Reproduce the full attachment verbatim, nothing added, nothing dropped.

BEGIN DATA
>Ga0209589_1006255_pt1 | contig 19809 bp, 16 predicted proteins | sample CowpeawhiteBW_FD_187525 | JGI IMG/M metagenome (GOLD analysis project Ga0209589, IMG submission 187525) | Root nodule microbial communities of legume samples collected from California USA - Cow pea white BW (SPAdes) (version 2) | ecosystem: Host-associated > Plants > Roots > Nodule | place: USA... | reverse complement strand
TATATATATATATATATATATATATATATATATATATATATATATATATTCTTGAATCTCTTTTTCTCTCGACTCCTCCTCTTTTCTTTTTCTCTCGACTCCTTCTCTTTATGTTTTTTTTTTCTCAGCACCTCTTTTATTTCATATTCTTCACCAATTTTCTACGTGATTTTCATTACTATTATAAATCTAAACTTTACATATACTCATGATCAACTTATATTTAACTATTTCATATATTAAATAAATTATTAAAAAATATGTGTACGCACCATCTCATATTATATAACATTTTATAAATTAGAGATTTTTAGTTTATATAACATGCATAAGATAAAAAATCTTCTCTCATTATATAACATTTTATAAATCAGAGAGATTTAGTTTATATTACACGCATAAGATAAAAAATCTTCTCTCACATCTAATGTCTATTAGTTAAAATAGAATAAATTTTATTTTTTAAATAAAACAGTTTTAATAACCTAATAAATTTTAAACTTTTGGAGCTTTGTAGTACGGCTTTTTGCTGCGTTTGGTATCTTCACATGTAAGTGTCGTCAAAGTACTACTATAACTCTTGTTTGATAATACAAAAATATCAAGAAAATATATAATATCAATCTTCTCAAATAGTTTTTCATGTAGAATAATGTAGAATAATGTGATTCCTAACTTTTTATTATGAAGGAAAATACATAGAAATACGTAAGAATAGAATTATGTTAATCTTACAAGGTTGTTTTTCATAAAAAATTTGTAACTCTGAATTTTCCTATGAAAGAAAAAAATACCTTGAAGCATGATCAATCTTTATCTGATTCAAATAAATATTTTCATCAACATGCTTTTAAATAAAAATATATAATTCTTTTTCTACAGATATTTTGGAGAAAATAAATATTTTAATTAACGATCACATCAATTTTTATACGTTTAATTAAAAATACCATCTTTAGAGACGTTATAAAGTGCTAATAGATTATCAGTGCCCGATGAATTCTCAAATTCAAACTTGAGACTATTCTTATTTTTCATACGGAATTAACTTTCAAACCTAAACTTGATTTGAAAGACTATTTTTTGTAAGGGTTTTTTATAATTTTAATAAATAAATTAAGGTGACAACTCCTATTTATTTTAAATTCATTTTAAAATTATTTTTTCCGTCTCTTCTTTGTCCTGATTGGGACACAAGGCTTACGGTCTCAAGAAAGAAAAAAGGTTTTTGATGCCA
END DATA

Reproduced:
>Ga0209589_1006255_pt1 | contig 19809 bp, 16 predicted proteins | sample CowpeawhiteBW_FD_187525 | JGI IMG/M metagenome (GOLD analysis project Ga0209589, IMG submission 187525) | Root nodule microbial communities of legume samples collected from California USA - Cow pea white BW (SPAdes) (version 2) | ecosystem: Host-associated > Plants > Roots > Nodule | place: USA... | reverse complement strand
TATATATATATATATATATATATATATATATATATATATATATATATATTCTTGAATCTCTTTTTCTCTCGACTCCTCCTCTTTTCTTTTTCTCTCGACTCCTTCTCTTTATGTTTTTTTTTTCTCAGCACCTCTTTTATTTCATATTCTTCACCAATTTTCTACGTGATTTTCATTACTATTATAAATCTAAACTTTACATATACTCATGATCAACTTATATTTAACTATTTCATATATTAAATAAATTATTAAAAAATATGTGTACGCACCATCTCATATTATATAACATTTTATAAATTAGAGATTTTTAGTTTATATAACATGCATAAGATAAAAAATCTTCTCTCATTATATAACATTTTATAAATCAGAGAGATTTAGTTTATATTACACGCATAAGATAAAAAATCTTCTCTCACATCTAATGTCTATTAGTTAAAATAGAATAAATTTTATTTTTTAAATAAAACAGTTTTAATAACCTAATAAATTTTAAACTTTTGGAGCTTTGTAGTACGGCTTTTTGCTGCGTTTGGTATCTTCACATGTAAGTGTCGTCAAAGTACTACTATAACTCTTGTTTGATAATACAAAAATATCAAGAAAATATATAATATCAATCTTCTCAAATAGTTTTTCATGTAGAATAATGTAGAATAATGTGATTCCTAACTTTTTATTATGAAGGAAAATACATAGAAATACGTAAGAATAGAATTATGTTAATCTTACAAGGTTGTTTTTCATAAAAAATTTGTAACTCTGAATTTTCCTATGAAAGAAAAAAATACCTTGAAGCATGATCAATCTTTATCTGATTCAAATAAATATTTTCATCAACATGCTTTTAAATAAAAATATATAATTCTTTTTCTACAGATATTTTGGAGAAAATAAATATTTTAATTAACGATCACATCAATTTTTATACGTTTAATTAAAAATACCATCTTTAGAGACGTTATAAAGTGCTAATAGATTATCAGTGCCCGATGAATTCTCAAATTCAAACTTGAGACTATTCTTATTTTTCATACGGAATTAACTTTCAAACCTAAACTTGATTTGAAAGACTATTTTTTGTAAGGGTTTTTTATAATTTTAATAAATAAATTAAGGTGACAACTCCTATTTATTTTAAATTCATTTTAAAATTATTTTTTCCGTCTCTTCTTTGTCCTGATTGGGACACAAGGCTTACGGTCTCAAGAAAGAAAAAAGGTTTTTGATGCCA